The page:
Record. 23-18-3, 13-13-2 WCHA. You wouldn't know it from CC's demolition of defending national champs Boston College but… eh… they were pretty mediocre this season. They limped to a .500 conference record and were actually outscored by WCHA opponents (by one, but still). That's why they're a four-seed.
Their nonconference schedule is kind of iffy, too. The good: a three-point weekend against RPI, a win over Air Force, and a sweep of UAH (yay?). The not so good: a loss to Fairbanks, a loss to Yale, and a narrow win over MSU followed up by a loss to Michigan(hey, that's us!) in the GLI.
If that's encouraging, the primary reason they're the opponent instead of favored BC is first-round pick and total ninja Jaden Schwartz, who 1) didn't play in the Michigan game because he was at the World Juniors, and 2) broke his ankle at that tournament and missed a couple months. Schwartz left for the WJC after a 3-0 win over SCSU that took CC to 9-7-1. When he returned against Bemidji on February 18th CC was 17-14-2. Um. With him they're 15-11-3… so yeah, apparently having him around hasn't done that much for their record. Still, that is one scary dude.
As far as recent performance goes, they bizarrely had five straight games against Wisconsin thanks to a first-round playoff matchup; they went 3-2 in those. They then beat UAA before losing to North Dakota in a WCHA semi. Then there was the BC demolition.
Previous meetings. As mentioned, Michigan beat CC 6-5 in a wild GLI final that saw Michigan blow a third period lead by giving up two quick goals, then reclaim it with two quick goals ten minutes later. Michigan outshot CC 39-30; CC scored on four of five power plays and gave up a shorthanded goal. Chris Brown, Jon Merrill, and Schwartz were all out of the lineup at the GLI. CC gets Schwartz back; Michigan's returners are offset by the losses of Brandon Burlon and David Wohlberg to injury.
Schwartz, Jaden Edition
Dangermen. Schwartz, obviously. He's CC's leading scorer (17-29-46) despite playing in only 29 of CC's 42 games. His brother Rylan is usually his linemate; he's more of an assist guy (9-28-37) for Jaden and second-leading scorer Stephen Schultz (17-28-45).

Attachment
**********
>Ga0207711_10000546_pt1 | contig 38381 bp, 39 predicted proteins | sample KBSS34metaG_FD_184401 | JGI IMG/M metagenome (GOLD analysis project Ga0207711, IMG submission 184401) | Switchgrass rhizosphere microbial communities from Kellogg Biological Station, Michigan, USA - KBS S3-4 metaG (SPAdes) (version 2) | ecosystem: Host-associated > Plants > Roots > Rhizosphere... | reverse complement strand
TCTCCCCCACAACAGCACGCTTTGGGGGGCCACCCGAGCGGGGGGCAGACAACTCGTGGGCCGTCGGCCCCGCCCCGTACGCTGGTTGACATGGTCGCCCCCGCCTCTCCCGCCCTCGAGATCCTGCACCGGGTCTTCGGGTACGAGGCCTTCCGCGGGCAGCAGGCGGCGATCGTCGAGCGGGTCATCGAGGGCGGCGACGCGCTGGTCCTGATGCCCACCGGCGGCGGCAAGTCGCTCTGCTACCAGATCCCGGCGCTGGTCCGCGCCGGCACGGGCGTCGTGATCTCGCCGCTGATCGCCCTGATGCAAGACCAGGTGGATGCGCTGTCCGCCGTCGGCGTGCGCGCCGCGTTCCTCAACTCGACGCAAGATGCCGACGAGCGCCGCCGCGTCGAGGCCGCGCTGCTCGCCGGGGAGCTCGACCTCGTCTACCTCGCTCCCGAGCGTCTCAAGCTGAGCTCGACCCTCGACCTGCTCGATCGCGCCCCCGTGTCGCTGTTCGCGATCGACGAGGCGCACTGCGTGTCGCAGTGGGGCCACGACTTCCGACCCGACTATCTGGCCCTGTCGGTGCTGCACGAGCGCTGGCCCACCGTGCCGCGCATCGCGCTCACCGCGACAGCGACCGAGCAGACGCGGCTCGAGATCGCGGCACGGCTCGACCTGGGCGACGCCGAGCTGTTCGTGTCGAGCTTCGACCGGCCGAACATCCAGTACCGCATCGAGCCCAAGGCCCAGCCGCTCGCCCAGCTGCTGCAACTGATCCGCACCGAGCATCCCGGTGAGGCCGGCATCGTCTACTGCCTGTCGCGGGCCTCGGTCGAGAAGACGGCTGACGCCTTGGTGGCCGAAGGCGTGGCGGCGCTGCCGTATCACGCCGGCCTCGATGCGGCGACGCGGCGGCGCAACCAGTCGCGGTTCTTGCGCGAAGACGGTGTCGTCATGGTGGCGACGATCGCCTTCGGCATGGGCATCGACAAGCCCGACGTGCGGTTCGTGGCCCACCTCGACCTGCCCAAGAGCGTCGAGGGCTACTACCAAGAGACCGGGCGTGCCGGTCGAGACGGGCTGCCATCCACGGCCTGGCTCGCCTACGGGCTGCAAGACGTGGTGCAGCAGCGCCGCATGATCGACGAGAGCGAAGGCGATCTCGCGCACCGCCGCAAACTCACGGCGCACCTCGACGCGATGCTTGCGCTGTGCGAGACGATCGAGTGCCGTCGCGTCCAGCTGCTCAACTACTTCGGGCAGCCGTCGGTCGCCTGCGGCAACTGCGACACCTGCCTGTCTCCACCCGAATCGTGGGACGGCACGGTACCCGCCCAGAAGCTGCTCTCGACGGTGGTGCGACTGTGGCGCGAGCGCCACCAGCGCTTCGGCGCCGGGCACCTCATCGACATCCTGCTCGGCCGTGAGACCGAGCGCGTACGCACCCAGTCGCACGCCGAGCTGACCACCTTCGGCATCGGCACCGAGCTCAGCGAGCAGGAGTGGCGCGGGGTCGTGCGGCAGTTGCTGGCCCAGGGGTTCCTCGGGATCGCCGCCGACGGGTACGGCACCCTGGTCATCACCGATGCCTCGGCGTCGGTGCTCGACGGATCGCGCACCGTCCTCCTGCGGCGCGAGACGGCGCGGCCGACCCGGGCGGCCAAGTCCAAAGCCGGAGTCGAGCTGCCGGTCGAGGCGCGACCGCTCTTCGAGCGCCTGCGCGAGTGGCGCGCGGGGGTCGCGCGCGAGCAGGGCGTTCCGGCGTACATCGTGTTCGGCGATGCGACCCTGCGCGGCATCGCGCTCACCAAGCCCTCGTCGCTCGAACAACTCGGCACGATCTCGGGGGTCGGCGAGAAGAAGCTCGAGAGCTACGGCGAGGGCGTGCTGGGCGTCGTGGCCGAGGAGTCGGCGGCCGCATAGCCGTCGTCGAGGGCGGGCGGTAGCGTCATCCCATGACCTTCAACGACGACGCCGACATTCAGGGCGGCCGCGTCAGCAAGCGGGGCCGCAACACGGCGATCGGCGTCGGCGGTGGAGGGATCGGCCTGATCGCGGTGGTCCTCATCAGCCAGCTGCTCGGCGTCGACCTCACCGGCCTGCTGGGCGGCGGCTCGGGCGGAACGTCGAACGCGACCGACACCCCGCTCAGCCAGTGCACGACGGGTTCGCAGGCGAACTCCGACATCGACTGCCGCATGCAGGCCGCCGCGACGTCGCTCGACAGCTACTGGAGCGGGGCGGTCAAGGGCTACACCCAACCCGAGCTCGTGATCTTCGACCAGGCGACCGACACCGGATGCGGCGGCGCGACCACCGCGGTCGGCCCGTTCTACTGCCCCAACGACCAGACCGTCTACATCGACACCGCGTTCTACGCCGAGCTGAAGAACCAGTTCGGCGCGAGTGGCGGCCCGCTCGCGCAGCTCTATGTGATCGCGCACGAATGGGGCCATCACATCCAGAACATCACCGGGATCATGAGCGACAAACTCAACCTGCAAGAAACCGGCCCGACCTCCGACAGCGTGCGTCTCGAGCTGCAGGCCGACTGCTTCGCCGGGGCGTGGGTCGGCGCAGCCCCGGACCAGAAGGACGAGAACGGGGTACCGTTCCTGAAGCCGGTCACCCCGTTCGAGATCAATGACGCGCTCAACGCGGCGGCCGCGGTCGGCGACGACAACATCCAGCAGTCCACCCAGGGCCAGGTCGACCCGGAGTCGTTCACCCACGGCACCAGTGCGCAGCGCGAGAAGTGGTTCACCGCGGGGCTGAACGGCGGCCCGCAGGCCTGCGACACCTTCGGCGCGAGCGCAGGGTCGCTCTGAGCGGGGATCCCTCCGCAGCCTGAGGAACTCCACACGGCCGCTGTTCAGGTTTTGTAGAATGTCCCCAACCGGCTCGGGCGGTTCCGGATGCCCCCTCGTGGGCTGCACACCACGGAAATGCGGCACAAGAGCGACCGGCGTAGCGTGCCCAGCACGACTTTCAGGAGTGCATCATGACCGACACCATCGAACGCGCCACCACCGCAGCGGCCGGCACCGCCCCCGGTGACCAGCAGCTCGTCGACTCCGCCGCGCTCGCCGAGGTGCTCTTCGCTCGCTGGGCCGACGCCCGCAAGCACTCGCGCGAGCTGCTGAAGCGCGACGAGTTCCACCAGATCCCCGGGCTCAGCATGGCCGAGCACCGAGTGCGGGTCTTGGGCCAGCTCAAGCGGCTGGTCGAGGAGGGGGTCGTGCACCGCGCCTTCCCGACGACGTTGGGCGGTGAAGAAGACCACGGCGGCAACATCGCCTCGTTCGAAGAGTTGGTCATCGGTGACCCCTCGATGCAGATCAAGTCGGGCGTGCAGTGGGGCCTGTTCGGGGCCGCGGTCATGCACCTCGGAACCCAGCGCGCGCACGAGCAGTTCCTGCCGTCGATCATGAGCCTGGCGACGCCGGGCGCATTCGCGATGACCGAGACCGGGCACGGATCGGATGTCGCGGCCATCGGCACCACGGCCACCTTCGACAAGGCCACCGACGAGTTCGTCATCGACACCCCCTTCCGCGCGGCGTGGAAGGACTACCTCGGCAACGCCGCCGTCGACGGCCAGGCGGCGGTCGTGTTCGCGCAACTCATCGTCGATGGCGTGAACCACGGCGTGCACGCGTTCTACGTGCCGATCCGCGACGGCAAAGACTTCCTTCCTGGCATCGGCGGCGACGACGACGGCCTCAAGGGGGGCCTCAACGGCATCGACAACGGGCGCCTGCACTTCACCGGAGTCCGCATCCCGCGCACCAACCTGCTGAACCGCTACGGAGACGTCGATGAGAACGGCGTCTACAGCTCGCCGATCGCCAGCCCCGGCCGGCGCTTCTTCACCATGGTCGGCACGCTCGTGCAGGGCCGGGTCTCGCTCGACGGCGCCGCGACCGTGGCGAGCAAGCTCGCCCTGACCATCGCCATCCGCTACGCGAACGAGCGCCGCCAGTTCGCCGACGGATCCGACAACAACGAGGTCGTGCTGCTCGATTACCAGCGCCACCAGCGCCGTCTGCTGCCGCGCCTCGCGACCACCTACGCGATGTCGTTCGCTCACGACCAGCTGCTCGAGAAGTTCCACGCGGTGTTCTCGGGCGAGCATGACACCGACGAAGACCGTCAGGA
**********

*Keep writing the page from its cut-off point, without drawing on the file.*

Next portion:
At first glance it looks like CC has a second line with considerable pop—Tyler Johnson leads the team in goals with 20—but in review the next two leading goal scorers get it done primarily on the power play. Twelve of Johnson's twenty were on the PP, as were 11 of Nick Dineen's 13. At even strength CC's second and third lines are only moderately threatening. On the power play they are demons.
The end result: CC is 21st in goals scored at 3.23, actually well behind #12 Michigan. Control the Schwartzes and stay out of the box and CC doesn't have much left. That's kind of a trick, though, isn't it?
Defense and goalie and whatnot. Sophomore Joe Howe got most of the work this year and was not good. His .901 save percentage is 57th amongst 71 qualifying goalies, and the guys below him are almost all on terrible teams that allow scads of quality shots. Either Howe is not good or the CC defense allows scads of quality shots. CC is 33rd in scoring D, allowing almost three goals per game.
Judging from last night's game it's a combination. Howe robbed Boston College on a half-dozen grade A opportunities and still let in four goals; the first one was a comedy of errors from Howe. It's entirely possible Michigan doesn't get the scoring chances BC did, but that GLI game argues otherwise.
Special teams. Your power plays per game:
|PP For / G||5.6||4.2|
|PP Ag / G||4.3||4.4|
CC goes on a hell of a lot of power plays. They've drawn 26 more than the #2 team in that category, North Dakota, and 59 more than Michigan. In the GLI game Michigan actually got six to CC's five, FWIW, but CC converted at an 80% clip.